european-taste-in-elephants-nest1.jpgeuropean-taste-in-elephants-nest2.jpg european-taste-in-elephants-nest5.jpg

The 505

The Peugeot 505 was a large family car produced by the
French manufacturer Peugeot from 1978 to 1992. The 505 was the replacement for the Peugeot 504 (although European production of that car continued until 1983, and it is
still sold in developing markets today), and was available in sedan/saloon and station wagon/estate body styles, with the Family Estate model featuring 8-seats. The styling was similar to the 504. It is known as the “Work Horse” of Africa today. It
is a very popular car in many African countries.

The 505 was praised by contemporary journalists for its ride and handling, especially on rough and unmade roads; perhaps ne reason for its popularity in less developed countries. The 05 also had good ground clearance; in the 1980s, Dangel ade a four wheel drive version of the 505 estate equipped with either the intercooled turbodiesel 110 hp (81 kW) engine or the 130 hp 2.2 L petrol (96 kW) engine. The four wheel drive 505 also had shorter gear ratios. The range was given a facelift, including an all new interior, in 1986, but European Peugeot 505 production egan to wind down following the launch of the smaller Peugeot 405 at the end of 1987, and ended in 1992, some time after the introduction of the larger Peugeot 605, although the car is still manufactured in Africa.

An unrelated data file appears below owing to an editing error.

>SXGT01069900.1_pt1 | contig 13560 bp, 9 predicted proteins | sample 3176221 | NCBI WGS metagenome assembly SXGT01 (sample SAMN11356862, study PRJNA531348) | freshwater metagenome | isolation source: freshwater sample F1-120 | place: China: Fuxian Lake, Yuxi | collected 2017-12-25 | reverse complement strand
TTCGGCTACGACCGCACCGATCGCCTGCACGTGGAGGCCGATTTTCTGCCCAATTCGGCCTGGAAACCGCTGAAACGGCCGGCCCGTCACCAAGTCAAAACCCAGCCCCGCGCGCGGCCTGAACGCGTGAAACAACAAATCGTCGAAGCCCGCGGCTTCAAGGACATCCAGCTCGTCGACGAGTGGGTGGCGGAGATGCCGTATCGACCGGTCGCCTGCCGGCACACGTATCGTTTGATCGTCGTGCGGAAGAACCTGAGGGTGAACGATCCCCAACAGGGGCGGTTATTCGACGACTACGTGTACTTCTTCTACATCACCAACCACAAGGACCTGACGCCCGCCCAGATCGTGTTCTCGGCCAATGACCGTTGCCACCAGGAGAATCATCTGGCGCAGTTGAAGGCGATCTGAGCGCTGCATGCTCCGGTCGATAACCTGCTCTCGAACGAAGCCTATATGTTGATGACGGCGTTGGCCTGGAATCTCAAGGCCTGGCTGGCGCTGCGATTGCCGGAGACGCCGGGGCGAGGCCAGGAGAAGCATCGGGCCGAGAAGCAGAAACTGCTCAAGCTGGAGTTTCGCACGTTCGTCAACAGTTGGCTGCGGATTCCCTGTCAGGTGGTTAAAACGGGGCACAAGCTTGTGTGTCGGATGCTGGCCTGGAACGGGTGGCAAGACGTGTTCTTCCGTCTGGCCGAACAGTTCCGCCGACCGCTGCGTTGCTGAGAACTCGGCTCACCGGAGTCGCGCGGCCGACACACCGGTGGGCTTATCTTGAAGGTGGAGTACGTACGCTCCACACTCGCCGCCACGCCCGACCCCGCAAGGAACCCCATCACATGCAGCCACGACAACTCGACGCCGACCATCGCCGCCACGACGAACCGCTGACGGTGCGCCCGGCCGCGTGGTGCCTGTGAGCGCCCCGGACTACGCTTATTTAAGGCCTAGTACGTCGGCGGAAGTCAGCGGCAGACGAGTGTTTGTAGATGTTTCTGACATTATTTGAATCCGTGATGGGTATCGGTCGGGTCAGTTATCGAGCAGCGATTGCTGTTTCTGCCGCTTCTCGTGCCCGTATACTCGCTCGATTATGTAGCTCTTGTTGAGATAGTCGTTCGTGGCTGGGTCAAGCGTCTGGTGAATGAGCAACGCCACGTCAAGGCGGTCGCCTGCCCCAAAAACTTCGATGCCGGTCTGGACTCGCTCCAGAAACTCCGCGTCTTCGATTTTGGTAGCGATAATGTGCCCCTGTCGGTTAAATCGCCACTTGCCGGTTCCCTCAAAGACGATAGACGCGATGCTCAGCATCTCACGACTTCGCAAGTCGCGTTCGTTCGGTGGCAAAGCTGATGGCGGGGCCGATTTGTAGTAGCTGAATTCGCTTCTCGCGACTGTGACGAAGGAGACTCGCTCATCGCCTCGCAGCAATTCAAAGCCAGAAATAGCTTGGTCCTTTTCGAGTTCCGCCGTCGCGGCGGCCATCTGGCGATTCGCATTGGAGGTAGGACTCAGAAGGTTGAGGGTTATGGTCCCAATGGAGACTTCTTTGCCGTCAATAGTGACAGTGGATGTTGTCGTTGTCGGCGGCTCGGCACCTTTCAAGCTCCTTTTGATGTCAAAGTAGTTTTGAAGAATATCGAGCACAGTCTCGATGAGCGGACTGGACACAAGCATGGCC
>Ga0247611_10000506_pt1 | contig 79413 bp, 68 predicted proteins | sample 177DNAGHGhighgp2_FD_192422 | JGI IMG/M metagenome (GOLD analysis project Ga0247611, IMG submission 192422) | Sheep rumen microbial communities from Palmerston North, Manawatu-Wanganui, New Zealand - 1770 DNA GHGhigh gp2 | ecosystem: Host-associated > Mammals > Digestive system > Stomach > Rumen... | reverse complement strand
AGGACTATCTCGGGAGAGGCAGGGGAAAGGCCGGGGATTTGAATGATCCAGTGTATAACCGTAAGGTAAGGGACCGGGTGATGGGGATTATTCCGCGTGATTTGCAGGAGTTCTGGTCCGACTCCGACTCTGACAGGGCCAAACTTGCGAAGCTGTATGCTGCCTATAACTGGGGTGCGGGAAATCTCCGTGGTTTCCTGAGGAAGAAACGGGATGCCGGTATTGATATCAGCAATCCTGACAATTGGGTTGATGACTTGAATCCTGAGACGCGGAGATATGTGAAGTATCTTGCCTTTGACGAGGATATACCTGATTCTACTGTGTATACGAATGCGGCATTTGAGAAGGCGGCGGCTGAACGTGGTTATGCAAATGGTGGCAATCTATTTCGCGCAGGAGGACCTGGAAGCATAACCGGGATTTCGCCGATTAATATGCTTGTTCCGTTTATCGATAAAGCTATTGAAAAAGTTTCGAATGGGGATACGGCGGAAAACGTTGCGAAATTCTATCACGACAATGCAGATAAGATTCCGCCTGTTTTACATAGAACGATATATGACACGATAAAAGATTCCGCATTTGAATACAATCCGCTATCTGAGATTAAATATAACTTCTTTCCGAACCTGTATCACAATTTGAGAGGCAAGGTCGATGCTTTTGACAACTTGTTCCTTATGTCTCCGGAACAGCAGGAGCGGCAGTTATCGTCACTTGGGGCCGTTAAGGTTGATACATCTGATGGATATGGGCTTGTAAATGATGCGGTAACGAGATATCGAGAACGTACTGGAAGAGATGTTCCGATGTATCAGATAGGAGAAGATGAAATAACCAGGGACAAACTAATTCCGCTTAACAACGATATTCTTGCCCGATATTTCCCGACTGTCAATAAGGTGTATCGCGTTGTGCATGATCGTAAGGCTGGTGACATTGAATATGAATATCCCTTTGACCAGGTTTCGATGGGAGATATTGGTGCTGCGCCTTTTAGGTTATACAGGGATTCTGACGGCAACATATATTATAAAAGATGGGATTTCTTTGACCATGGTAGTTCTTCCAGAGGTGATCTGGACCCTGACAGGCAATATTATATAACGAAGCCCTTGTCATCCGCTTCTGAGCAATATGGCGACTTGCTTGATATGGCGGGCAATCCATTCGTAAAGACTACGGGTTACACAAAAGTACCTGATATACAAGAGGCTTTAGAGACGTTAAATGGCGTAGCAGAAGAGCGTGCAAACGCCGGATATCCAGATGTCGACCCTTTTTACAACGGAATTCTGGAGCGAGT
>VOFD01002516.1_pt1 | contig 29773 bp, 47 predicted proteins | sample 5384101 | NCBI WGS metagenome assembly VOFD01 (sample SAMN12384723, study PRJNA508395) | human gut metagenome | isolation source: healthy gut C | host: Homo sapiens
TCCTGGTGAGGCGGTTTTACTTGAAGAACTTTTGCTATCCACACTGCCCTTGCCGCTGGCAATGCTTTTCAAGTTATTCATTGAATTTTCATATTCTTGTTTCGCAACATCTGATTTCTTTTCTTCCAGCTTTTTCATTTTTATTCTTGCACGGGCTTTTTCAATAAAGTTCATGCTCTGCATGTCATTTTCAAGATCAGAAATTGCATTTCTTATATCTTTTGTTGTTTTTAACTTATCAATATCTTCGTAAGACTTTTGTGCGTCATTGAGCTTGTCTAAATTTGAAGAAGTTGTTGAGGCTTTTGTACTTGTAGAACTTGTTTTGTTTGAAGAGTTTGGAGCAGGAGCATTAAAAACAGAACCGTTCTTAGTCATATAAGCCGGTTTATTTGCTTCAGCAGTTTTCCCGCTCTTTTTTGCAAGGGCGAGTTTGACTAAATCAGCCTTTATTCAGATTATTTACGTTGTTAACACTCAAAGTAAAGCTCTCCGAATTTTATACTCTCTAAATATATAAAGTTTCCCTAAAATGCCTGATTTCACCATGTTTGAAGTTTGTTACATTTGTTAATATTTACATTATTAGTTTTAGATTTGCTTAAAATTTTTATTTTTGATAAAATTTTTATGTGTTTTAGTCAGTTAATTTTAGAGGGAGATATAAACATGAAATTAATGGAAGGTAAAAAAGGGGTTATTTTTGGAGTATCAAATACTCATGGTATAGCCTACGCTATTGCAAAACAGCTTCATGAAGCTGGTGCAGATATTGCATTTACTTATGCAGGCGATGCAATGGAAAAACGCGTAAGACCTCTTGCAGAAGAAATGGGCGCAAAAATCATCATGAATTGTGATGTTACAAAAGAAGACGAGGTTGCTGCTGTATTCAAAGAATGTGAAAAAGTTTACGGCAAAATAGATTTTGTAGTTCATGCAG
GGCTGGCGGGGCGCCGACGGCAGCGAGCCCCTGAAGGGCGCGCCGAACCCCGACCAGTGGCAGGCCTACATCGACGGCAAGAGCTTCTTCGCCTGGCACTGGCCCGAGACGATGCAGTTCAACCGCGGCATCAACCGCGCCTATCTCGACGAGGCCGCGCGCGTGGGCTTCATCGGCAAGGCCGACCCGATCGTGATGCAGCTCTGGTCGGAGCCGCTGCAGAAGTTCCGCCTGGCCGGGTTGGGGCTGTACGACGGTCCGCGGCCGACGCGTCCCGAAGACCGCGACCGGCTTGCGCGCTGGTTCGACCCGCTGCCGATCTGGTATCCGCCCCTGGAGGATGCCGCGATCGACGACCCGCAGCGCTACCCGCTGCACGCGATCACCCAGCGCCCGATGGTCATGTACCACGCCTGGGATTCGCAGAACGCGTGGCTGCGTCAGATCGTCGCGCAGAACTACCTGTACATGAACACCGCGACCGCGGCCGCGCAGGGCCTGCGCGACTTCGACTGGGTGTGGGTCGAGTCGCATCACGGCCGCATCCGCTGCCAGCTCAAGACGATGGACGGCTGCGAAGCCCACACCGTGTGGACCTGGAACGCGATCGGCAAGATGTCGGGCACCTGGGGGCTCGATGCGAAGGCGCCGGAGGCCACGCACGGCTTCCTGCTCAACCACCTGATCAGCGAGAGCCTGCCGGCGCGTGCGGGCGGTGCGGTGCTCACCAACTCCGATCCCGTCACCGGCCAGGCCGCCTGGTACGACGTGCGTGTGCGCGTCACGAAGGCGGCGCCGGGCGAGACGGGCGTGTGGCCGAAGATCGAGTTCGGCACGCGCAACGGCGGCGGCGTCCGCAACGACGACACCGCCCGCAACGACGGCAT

In some countries such as France and Germany, the 505 estate was used as an ambulance, a funeral car, police car, military vehicle and as a road maintenance vehicle. There were prototypes of 505 coupés and 505 trucks, and in France many people have modified 505s into pickup trucks themselves. The 505 was one of the last Peugeot models to be sold in the United States, with sales ending there in 1991. Both the sedan (saloon) and tation wagon (estate) remain popular in Africa, where they are still locally assembled, and are used as longdistance bush taxis. 505s were also sold in Australia, China, and New Zealand. In New York City, Peugeot 505s were used as taxicabs (from Wikipedia).

505 sketches

pegeot 505 abram erwin

[Volcanic hydrogeology] Spatial Analysis of Volcanic Hydrogeology at Mt. Ciremai, West Java, Indonesia

Regional Conference, Kota Kinabalu Malaysia

Abstract Submission Form

Corresponding Author: Dr. T.A. Bogaard


Department Physical Geography

Faculty of Geosciences

Utrecht University

P.O.Box 80115

3508TC Utrecht

The Netherlands

Fax: +31-30 2531145

Title of paper:

Spatial Analysis of Volcanic Hydrogeology at Mt. Ciremai, West Java, Indonesia

Author(s) and Affiliations